All hail the glory of Bird God

It’s temping to say that Deity Wars is like Rage of Bahamut, but that wouldn’t really be true. The truth is that Deity Wars is Rage of Bahamut, with rougher edges and a more overblown art style. It’s not bad as far as collectible card battle games go – I just don’t understand why it exists in the first place.

The name of the game, as always, is to collect virtual trading cards, enhance and evolve them, assemble them into the most powerful “decks” you can and then send them into battle against both computer-controlled enemies and your fellow players. Cards are earned via quests, which involve a succession of one-tap attacks against enemy monsters that culminate in a battle against a boss monster who’s up to naughtiness of some sort, and who you will have to chase across multiple rounds of quests before they’re finally vanquished. There are also treasures to collect, which sometimes turn up as quest rewards and can be also taken from other players in PvP combat, and you can ally with others as well, assisting them in battles against increasingly powerful boss monsters and enlisting their aid in battles of your own.

Deity Wars     Deity Wars

The art on the cards is quite good, although often a little overly “busy,” with all sorts of extravagant weapons and armor, crazy hair and detail that borders on the excessive, and a strong manga aesthetic runs through all of it. The music is pretty good too, and while it does get repetitive at times it just doesn’t feel right being too critical about that in a review of a CCG. The interface is a bit cluttered compared to other games in the genre, but it’s functional and nothing you won’t get used to with a little practice, and you’ll have plenty of opportunity for that because the game offers unlimited action points for regular quests until you hit level 20, a very nice touch for beginners.

Deity Wars is free to play, but there’s no shortage of ways to spend your money. A large number of card packs are available for purchase along with various types of energy-restoring elixirs and traps that keep your treasures from being stolen in battle, and special sales, time-limited card packs and even animated advertisements for high-end cards makes it all even more enticing. Further encouraging the spirit of commerce is the separate Market section, a built-in auction system that allows players to buy and sells cards, materials and other items.

It is perhaps unfair to measure a game primarily on how it compares to another, especially when that other game is the top dog in its genre, but Deity Wars is so obviously similar to Rage of Bahamut that it’s impossible not to. The game’s three factions make it clear: in Rage of Bahamut, cards belong to the factions of the Gods, Demons or Man, while in Deity Wars it’s Heaven, Hell or Earth. Cards can be arranged into three specialized “decks” for Attack, Defense and Events, and chests containing gold – referred to as “gil” in this game – and possibly a new card or other item even fall from the sky after each attack in a quest, an unmistakable imitation of Rage of Bahamut.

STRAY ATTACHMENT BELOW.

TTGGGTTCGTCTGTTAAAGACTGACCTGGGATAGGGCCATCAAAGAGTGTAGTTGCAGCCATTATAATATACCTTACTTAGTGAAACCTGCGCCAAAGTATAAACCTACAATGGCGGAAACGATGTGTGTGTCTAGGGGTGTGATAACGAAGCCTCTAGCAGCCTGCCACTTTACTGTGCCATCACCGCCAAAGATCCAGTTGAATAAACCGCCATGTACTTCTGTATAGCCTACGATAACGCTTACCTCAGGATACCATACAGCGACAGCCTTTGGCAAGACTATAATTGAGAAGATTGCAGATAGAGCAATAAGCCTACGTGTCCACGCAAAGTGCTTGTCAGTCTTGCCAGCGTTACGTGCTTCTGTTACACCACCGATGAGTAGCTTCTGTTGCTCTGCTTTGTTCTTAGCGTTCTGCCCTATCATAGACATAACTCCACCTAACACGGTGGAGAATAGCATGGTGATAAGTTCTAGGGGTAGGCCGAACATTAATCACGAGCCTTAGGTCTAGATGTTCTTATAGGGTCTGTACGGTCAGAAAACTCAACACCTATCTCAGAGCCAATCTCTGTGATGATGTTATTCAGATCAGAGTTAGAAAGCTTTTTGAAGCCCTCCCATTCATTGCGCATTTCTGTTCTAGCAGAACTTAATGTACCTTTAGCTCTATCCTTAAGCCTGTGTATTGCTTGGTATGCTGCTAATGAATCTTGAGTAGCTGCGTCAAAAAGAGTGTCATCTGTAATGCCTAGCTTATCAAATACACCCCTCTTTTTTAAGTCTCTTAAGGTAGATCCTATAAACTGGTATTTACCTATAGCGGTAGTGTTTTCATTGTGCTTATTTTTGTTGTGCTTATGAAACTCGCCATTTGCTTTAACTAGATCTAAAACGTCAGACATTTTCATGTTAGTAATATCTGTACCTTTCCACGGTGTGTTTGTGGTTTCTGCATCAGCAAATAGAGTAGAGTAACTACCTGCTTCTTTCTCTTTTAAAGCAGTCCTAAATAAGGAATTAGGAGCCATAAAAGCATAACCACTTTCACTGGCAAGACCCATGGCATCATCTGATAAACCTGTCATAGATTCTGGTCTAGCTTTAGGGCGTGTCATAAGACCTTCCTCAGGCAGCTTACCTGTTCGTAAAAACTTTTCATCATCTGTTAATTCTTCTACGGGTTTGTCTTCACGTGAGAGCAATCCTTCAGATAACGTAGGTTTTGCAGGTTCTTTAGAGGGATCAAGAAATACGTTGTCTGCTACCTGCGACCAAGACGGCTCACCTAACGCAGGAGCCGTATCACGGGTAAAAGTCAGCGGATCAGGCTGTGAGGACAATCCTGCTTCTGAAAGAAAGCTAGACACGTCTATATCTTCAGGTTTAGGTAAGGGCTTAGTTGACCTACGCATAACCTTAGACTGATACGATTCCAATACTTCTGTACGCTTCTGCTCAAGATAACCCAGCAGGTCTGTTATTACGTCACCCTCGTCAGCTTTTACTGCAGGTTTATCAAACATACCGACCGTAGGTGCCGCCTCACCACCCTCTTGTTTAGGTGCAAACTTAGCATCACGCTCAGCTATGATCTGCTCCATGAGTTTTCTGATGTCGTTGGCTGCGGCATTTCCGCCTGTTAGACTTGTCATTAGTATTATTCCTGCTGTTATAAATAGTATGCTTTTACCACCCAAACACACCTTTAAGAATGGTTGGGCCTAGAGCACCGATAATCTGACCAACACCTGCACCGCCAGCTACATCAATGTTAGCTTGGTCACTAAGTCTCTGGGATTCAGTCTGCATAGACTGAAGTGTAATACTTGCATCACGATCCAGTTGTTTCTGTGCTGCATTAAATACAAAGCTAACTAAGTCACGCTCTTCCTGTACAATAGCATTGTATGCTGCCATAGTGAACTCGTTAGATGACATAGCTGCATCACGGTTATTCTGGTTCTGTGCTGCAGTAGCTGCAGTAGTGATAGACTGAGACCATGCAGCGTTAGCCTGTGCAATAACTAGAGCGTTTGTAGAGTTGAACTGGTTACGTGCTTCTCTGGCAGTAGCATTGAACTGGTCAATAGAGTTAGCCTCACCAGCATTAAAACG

Deity Wars     Deity Wars

If you’re going to rip off another game – and let’s not beat around the bush about it, a rip-off is exactly what this is – then I guess you might as well rip off the best, but while Deity Wars has all the core ideas in place, it doesn’t have quite the level of polish needed to really measure up. It’s slow, for one thing, and while all CCGs suffer from lag now and then, Deity Wars feels particularly sluggish, with comparatively slow loading times for virtually everything that happens on the screen. There’s also a slight feel of “Engrish” to it, as though the translation didn’t get that final coat of high-gloss wax before it was rolled out to the showroom floor, and some of the character names are clunky too, like “Lone Woman Warrior Senia,” “Vampire Princess” or the bird god known as – you guessed it – “Bird God.” Treasures are named with similar creativity – “Jewel,” “Holy Grail,” “Satanic Book” – and when you log in each day, you’re awarded bonuses with cryptic, not-quite-finished descriptions like “[gil & YellPt] !”

The truth is that, occasional “not quite ready for prime time” moments aside, Deity Wars is a perfectly fine CCG and it will presumably continue to evolve and improve, but I just don’t see the point. If you want to play Rage of Bahamut, you’re better off just playing that, and if you want to play something different, you’re probably going to want to find something that’s actually, you know, different. Deity Wars is the CCG equivalent of counterfeit Manolos; sure, it’s almost as good as the real thing, but if you can get the real thing for the same price, why would you bother?